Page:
System needed to be shaken, says Jaitley

Finance minister defends demonetisation, while PM Modi and BJP chief Shah ignore Opposition attacks

By J.P. Yadav in New Delhi
  • Published 9.11.18, 3:49 AM
  • Updated 9.11.18, 8:35 AM
  • 2 mins read
Jaitley hit back at Manmohan Singh, who had come up with a scathing criticism of the note withdrawal on Thursday. PTI

New Delhi: Finance minister Arun Jaitley and the BJP on Thursday defended the demonetisation against the Opposition’s attacks on its second anniversary and retaliated against the Congress, but Prime Minister Narendra Modi and party president Amit Shah maintained silence.

Writing a blog, Jaitley argued the note recall had become necessary because the “system required to be shaken”.

His party put 10 questions to the Congress on Twitter and slammed it for opposing a “bold move” like the demonetisation.

Speaking to reporters, Jaitley hit back at former Prime Minister Manmohan Singh, who had come up with a scathing criticism of the note withdrawal on Thursday.

“What happened to the prophets of doom who predicted a 2 per cent hit to the GDP? For the fifth year running, for the first time in its history, India has been the fastestgrowing large economy,” Jaitley said.

“Under the leadership of the Prime Minister we took decisive steps. These steps will help us in the long run. We can see the effect in just two years.”

Modi and Shah, the BJP’s top two leaders, chose to ignore the Opposition attacks. Instead, they took to Twitter to wish sidelined party veteran L.K. Advani on his 91st birthday and laud his contributions to the party.

In his blog, Jaitley tried to project the demonetisation as step in a “chain of important decisions taken by the government to formalise the economy” and generate more revenue and resources for the poor and build better infrastructure.

“An illinformed criticism of the demonetisation is that almost the entire cash money got deposited in the banks,” Jaitley wrote.

“Confiscation of currency was not an objective of demonetisation. Getting it into the formal economy and making the holders pay tax was the broader objective. The system required to be shaken in order to make India move from cash to digital transactions.”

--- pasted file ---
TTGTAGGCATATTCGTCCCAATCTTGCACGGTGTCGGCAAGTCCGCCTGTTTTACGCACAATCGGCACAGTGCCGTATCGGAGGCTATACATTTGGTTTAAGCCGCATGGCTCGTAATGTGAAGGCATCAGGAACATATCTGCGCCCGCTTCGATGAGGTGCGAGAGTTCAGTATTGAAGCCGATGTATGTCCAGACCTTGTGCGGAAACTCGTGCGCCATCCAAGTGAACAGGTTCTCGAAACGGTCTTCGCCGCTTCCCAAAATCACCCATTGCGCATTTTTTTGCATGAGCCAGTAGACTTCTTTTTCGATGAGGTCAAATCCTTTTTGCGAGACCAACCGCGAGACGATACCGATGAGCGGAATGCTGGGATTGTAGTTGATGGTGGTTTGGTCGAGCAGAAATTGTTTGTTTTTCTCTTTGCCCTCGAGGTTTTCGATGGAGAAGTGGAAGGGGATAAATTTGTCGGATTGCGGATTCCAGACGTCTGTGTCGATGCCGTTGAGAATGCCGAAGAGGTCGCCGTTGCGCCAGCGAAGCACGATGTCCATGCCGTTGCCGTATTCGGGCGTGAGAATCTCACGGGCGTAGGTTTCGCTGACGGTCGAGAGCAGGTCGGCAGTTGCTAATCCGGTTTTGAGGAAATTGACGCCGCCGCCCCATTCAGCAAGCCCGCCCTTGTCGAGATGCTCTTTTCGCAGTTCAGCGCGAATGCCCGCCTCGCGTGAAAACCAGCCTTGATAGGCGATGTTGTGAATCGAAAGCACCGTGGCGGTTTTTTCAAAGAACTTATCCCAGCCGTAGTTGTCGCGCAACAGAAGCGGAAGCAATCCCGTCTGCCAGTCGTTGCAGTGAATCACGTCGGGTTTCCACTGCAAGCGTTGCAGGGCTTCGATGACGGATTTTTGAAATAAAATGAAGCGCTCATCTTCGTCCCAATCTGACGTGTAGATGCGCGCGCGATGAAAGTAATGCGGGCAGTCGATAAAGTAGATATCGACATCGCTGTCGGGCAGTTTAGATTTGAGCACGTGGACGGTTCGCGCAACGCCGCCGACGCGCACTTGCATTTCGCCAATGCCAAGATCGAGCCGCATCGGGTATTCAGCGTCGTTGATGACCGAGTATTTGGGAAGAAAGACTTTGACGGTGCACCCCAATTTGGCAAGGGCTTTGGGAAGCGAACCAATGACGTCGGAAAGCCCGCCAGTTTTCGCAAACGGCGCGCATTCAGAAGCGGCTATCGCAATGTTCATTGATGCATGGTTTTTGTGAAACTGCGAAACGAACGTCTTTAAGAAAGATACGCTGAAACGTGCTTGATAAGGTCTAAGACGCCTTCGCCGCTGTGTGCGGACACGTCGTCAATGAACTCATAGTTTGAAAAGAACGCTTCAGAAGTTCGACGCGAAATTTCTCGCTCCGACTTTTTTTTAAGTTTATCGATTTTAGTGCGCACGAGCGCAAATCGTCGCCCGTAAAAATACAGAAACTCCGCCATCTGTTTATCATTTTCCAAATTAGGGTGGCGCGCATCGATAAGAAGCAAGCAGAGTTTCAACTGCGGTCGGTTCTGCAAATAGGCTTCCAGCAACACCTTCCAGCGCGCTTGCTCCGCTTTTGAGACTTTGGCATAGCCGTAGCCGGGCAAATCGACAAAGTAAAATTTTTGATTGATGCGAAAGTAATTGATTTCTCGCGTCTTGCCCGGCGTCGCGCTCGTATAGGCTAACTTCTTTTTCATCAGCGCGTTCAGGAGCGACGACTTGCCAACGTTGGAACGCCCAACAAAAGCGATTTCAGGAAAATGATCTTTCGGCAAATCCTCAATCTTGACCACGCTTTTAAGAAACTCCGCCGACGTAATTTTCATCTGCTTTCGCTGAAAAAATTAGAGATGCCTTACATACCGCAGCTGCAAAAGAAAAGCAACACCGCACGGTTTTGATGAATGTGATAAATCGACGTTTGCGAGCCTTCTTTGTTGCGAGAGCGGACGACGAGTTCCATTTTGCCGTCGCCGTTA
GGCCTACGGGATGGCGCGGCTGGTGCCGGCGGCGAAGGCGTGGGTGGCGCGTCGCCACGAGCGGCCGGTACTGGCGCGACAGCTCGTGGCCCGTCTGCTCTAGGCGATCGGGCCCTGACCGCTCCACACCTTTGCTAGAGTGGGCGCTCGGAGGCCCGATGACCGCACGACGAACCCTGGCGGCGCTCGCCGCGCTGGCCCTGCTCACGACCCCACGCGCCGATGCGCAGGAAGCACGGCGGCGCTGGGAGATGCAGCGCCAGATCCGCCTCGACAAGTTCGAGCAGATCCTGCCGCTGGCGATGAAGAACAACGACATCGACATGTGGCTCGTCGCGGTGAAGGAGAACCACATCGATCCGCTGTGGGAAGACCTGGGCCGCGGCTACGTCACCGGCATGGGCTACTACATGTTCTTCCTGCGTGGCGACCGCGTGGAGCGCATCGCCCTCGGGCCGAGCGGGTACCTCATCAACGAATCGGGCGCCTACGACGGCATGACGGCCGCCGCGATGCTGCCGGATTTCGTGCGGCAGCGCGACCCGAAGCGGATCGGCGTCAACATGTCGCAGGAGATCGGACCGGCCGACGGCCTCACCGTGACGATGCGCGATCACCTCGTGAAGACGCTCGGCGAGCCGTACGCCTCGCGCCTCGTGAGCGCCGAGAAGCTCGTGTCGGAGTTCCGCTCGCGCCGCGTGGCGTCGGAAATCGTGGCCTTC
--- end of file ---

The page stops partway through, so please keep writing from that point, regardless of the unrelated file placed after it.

Jaitley claimed that the demonetisation had led to “higher tax revenue and a higher tax base”.

The BJP’s official Twitter handle, @BJP4India, targeted the Congress under the hashtag #CorruptCongressFearsDemo.

“Why does Congress find merit in protesting against every anticorruption measure of the Government of India? What do they fear?” the BJP asked, seeking to project the note withdrawal as an anticorruption measure.

“Can the Congress name even one stringent measure they took during the UPA regime, which was aimed at eliminating corruption and black money?”

Jaitley reaffirmed that return of money to the banks had helped the economy. “Demonetisation compelled holders of cash to deposit the same in the banks…. The violators faced punitive actions,” he wrote.

“Larger deposits in banks improved lending capacity for the banks. A lot of this money was diverted to the mutual funds for further investments. It became a part of the formal system.”

Jaitley quoted figures to claim that the note recall had led to a huge jump in digital transactions: “Today Visa and Mastercard are losing market share in India to indigenously developed payment system of UPI and RUPAY Card whose share have (sic) reached 65 per cent of the payments done through debit and credit cards.”

Jaitley claimed the demonetisation had led to higher personal and corporate incometax collections.

“The impact of demonetisation has been felt on (the) collection of personal incometax. Its collections were higher in 201819 (till 31102018) compared to previous year by 20.2 per cent,” he wrote.

“Demonetisation and implementation of the GST curbed cash transactions in a big way…. This formalisation of the economy has led to the taxpayer base increase (sic) from 6.4 million in the preGST regime to 12 million taxpayers in the postGST regime.”

Jaitley claimed that the demonetisation had led to “more formalisation, more revenue, more resources for the poor, better infrastructure, and a better quality of life for our citizens”.